Despite the title, this is not a blog to advocate for more vacation days at the end of November. I do want to suggest, however, that extending the spirit of Thanksgiving can change our lives and the organizations that we lead.
When we talk about the “spirit of Christmas,” we’re typically referring to “peace on earth and goodwill toward all people” or that “it is better to give than receive.” These are wonderful sentiments that often are lost in the busy-ness and consumerism of the season.
A spirit of thanksgiving doesn’t focus on what we want – it’s rooted in gratitude for what we have already received. Paul instructs, “Do not be anxious about anything, but in every situation, by prayer and petition, with thanksgiving, present your requests to God” (Phil. 4:7). If the spirit of thanksgiving became the norm, our churches and ministries would be characterized by:
- Joy – because we have so much for which to be thankful.
- Peace – because the things about which we tend to complain or worry are nothing when compared to the positive side of the thanksgiving ledger.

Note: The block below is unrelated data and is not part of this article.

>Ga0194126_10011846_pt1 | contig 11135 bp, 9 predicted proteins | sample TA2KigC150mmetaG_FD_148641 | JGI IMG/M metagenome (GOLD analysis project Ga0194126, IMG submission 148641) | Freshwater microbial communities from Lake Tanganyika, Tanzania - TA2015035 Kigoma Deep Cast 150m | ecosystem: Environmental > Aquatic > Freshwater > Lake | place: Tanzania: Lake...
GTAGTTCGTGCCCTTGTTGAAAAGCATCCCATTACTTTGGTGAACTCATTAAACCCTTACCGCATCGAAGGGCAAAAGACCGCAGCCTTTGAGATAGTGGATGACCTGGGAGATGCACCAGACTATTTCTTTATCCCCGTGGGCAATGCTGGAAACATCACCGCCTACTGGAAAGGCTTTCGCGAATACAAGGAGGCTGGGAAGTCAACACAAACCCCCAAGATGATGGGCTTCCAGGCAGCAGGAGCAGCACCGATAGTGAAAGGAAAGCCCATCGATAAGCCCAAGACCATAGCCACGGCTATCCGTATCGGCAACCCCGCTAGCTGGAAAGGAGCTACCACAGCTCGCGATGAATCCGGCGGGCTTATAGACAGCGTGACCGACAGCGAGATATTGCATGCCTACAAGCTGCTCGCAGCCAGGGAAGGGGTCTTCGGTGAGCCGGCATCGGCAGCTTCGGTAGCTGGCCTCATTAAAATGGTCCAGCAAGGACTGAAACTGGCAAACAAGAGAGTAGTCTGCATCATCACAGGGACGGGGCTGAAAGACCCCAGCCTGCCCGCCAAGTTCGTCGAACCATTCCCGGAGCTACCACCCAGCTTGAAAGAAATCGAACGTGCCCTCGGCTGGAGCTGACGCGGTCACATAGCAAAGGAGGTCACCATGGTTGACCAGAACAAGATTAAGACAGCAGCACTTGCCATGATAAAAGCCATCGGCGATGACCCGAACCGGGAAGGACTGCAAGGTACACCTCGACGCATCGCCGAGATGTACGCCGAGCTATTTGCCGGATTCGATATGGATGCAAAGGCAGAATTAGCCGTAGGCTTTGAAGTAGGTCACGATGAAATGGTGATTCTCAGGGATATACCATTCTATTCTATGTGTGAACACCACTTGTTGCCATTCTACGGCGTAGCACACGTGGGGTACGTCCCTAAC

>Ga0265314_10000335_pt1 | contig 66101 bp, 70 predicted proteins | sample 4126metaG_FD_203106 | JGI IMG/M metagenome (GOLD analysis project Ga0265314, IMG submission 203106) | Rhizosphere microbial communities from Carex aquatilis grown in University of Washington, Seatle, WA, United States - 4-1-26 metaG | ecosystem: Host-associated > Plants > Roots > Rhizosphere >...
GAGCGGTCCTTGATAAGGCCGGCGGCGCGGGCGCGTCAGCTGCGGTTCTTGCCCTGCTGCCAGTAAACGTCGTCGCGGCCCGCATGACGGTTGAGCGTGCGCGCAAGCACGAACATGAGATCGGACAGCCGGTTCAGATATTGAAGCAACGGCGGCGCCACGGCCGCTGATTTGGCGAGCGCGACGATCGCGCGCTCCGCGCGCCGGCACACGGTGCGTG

- Hope – because our reflections on God’s past provisions (and the promises in Scripture) should give us confidence in future, even in the midst of uncertainty.
How would your organization change if staff and core volunteers practiced the kind of thanksgiving that produced joy, peace, and hope? I think there would be less conflict and more collaboration. Staff turnover would go down and engagement would go up. “God is at work here” would be heard frequently.
Perhaps your circumstances are difficult right now and you disagree with this blog. Paul speaks to this as well – “I have learned to be content whatever the circumstances … whether well fed or hungry, whether living in plenty or in want, ” (Phil. 4:11, 13).
The good news about extending Thanksgiving is that it does not require the government to declare a new holiday. It simply requires a decision on your part to practice thanksgiving and to encourage the same of those you lead.
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